Last week I hosted a CFR roundtable with Juan E. Mendez, the United Nations special rapporteur on torture and other cruel, inhuman, and degrading treatment or punishment, to discuss his new report on gendered aspects of torture. The groundbreaking report, released earlier this year, addresses gendered aspects of torture and other ill-treatment of persons in detention. It stresses the need to apply gender analysis to torture and cruel treatment to reveal abuses that would otherwise be invisible or normalized.
During our discussion, Mendez noted that, when thinking about prisoners and torture, people often think about men—nearly ninety percent of prisoners globally are men—and the experiences of women and girls are downplayed. But torture and other abusive treatment does not only occur in detention or in formal government custody. It can occur on the battlefield, in health facilities, and at home.
The special rapporteur spoke about how domestic violence by private actors may also violate the main treaty on torture—the Convention against Torture and Other Cruel, Inhuman and Degrading Treatment or Punishment—where the state fails to punish perpetrators and protect victims, and creates “conditions under which women may be subjected to systematic physical and mental suffering, despite their apparent freedom to resist.” While the Torture Convention requires state involvement in the abusive conduct, the state can be held accountable for its failure to act.
Mendez also notes that in some countries women and girls, as well as lesbian, gay, bisexual, transgender, and intersex persons, face particular risks of harsh punishment or targeting for actions that are considered “moral crimes.” In one case that prompted international attention, a young Nigerian woman, Amina Lawal, was sentenced to death by stoning after she became pregnant by a man whom she said had promised to marry her—he failed to, and left her to raise the child alone without any support. When women, but not men, are sentenced to be stoned for such “crimes,” allowing for discriminatory application of harsh penalties (as in Lawal’s case, until the ruling was overturned by a higher court), it is not only grossly unfair, it can constitute torture or cruel treatment. Under the Torture Convention, severe pain or suffering that is imposed to discriminate against someone (or to intimidate, coerce, punish, or extract information or a confession) constitutes torture (or cruel treatment, if it is less severe). In his report, Mendez notes that “offences that are aimed at or that solely and disproportionately affect women, girls and persons on the basis of their perceived or actual sexual orientation or gender identity,” may contribute to the perpetuation of gender-based violence that can amount to torture or cruel treatment.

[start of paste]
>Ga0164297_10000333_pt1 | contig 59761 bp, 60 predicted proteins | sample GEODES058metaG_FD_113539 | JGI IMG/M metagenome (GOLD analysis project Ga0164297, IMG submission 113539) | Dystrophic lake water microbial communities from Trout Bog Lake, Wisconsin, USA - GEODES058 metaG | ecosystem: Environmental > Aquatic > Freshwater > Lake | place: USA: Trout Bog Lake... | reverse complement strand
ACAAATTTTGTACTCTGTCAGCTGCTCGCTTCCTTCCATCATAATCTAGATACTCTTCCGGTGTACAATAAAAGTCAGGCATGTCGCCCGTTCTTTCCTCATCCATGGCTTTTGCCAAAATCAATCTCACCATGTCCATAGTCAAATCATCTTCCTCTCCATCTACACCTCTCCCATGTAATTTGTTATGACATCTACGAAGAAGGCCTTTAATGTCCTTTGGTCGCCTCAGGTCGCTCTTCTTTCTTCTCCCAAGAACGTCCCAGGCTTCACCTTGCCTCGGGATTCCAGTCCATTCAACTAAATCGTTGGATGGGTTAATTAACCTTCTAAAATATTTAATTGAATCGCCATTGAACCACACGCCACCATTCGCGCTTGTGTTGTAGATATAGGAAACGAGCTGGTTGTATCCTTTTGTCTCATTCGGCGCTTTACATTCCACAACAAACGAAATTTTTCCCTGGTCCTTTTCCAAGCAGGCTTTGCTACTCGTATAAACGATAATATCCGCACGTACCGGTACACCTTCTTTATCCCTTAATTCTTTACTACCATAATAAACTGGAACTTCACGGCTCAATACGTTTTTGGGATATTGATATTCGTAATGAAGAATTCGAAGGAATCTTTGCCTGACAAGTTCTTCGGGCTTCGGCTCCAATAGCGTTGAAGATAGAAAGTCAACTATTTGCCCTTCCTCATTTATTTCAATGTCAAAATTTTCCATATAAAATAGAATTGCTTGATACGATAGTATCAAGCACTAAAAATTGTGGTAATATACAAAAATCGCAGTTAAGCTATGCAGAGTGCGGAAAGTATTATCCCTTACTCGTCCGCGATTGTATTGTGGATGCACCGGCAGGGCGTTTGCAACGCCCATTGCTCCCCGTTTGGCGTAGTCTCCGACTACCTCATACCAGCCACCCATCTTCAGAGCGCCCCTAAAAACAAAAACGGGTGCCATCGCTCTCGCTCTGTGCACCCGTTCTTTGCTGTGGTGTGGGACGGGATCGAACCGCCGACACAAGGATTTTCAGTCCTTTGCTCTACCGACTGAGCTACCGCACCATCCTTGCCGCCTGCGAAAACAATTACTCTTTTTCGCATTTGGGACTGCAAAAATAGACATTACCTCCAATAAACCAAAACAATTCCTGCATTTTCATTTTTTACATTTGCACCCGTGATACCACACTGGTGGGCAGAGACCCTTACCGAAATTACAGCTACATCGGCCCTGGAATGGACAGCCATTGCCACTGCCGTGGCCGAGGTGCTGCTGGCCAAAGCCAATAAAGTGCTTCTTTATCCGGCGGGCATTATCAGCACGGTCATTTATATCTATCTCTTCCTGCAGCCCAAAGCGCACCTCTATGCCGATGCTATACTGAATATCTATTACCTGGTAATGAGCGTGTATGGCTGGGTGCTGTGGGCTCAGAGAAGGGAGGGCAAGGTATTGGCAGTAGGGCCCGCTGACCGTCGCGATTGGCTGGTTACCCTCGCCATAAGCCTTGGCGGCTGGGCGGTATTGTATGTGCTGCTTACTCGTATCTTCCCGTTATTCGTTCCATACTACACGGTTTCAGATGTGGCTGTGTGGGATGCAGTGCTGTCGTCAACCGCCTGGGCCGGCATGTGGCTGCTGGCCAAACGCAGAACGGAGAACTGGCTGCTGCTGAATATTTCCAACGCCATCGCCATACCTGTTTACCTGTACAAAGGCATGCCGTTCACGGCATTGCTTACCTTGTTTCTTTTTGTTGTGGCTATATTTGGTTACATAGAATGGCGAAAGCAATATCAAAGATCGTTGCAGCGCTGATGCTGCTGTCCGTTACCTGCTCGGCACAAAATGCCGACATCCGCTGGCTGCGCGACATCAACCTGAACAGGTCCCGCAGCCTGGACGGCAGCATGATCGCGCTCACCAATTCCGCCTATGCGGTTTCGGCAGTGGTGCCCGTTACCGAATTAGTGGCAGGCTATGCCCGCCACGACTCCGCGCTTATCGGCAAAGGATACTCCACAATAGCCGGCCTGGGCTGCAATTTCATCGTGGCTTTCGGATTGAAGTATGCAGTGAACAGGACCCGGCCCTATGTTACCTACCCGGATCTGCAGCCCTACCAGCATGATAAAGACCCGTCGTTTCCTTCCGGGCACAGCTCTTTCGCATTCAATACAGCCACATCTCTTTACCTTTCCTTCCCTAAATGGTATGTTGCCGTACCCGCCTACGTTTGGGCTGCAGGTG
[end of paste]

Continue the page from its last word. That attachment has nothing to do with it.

The report also points out that states that fail to criminalize or enforce laws banning "cultural" practices such as honor killings or female genital mutilation and cutting (FGM/C), for example, are contributing to gender-based violence that may violate the Torture Convention. I recently hosted a roundtable with Time magazine Person of Influence honoree, Jaha Dukureh, who spoke about her success in pressing the Gambian government to ban FGM/C, a harsh practice used to control the sexuality of women and girls. State enforcement of that legal ban will be critical.
In his report, Mendez urges that “States must finally implement their heightened obligation to prevent and combat gender-based violence and discrimination perpetrated by both state and private actors against women, girls, and persons who transgress sexual and gender norms.”